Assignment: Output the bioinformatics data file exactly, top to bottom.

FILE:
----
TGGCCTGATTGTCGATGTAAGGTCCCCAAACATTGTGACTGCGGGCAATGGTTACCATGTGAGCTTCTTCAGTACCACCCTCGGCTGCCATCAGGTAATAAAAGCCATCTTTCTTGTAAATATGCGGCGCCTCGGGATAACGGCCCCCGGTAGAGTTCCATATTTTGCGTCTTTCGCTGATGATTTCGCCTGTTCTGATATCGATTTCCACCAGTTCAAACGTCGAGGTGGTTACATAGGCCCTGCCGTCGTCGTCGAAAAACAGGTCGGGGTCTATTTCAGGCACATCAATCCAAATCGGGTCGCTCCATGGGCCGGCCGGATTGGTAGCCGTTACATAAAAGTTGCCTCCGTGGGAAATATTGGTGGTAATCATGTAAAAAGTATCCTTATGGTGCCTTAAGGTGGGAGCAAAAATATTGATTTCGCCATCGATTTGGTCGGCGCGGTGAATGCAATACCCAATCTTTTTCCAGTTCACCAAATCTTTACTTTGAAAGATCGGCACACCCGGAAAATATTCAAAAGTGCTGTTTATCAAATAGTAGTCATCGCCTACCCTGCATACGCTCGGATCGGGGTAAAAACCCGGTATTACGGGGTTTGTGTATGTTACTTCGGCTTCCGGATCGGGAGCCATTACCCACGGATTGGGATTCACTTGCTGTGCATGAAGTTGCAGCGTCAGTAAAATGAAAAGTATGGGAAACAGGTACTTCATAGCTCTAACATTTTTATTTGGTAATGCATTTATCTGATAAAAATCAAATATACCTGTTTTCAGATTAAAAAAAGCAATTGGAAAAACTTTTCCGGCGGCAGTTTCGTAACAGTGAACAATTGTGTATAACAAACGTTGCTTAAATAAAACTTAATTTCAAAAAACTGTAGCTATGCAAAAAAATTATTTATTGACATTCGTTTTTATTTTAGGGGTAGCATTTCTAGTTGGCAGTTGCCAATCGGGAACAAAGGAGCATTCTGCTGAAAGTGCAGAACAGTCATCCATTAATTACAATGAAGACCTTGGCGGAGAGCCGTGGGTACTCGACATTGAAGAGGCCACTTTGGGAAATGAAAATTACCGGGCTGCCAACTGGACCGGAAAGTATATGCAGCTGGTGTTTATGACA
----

TGGCCTGATTGTCGATGTAAGGTCCCCAAACATTGTGACTGCGGGCAATGGTTACCATGTGAGCTTCTTCAGTACCACCCTCGGCTGCCATCAGGTAATAAAAGCCATCTTTCTTGTAAATATGCGGCGCCTCGGGATAACGGCCCCCGGTAGAGTTCCATATTTTGCGTCTTTCGCTGATGATTTCGCCTGTTCTGATATCGATTTCCACCAGTTCAAACGTCGAGGTGGTTACATAGGCCCTGCCGTCGTCGTCGAAAAACAGGTCGGGGTCTATTTCAGGCACATCAATCCAAATCGGGTCGCTCCATGGGCCGGCCGGATTGGTAGCCGTTACATAAAAGTTGCCTCCGTGGGAAATATTGGTGGTAATCATGTAAAAAGTATCCTTATGGTGCCTTAAGGTGGGAGCAAAAATATTGATTTCGCCATCGATTTGGTCGGCGCGGTGAATGCAATACCCAATCTTTTTCCAGTTCACCAAATCTTTACTTTGAAAGATCGGCACACCCGGAAAATATTCAAAAGTGCTGTTTATCAAATAGTAGTCATCGCCTACCCTGCATACGCTCGGATCGGGGTAAAAACCCGGTATTACGGGGTTTGTGTATGTTACTTCGGCTTCCGGATCGGGAGCCATTACCCACGGATTGGGATTCACTTGCTGTGCATGAAGTTGCAGCGTCAGTAAAATGAAAAGTATGGGAAACAGGTACTTCATAGCTCTAACATTTTTATTTGGTAATGCATTTATCTGATAAAAATCAAATATACCTGTTTTCAGATTAAAAAAAGCAATTGGAAAAACTTTTCCGGCGGCAGTTTCGTAACAGTGAACAATTGTGTATAACAAACGTTGCTTAAATAAAACTTAATTTCAAAAAACTGTAGCTATGCAAAAAAATTATTTATTGACATTCGTTTTTATTTTAGGGGTAGCATTTCTAGTTGGCAGTTGCCAATCGGGAACAAAGGAGCATTCTGCTGAAAGTGCAGAACAGTCATCCATTAATTACAATGAAGACCTTGGCGGAGAGCCGTGGGTACTCGACATTGAAGAGGCCACTTTGGGAAATGAAAATTACCGGGCTGCCAACTGGACCGGAAAGTATATGCAGCTGGTGTTTATGACA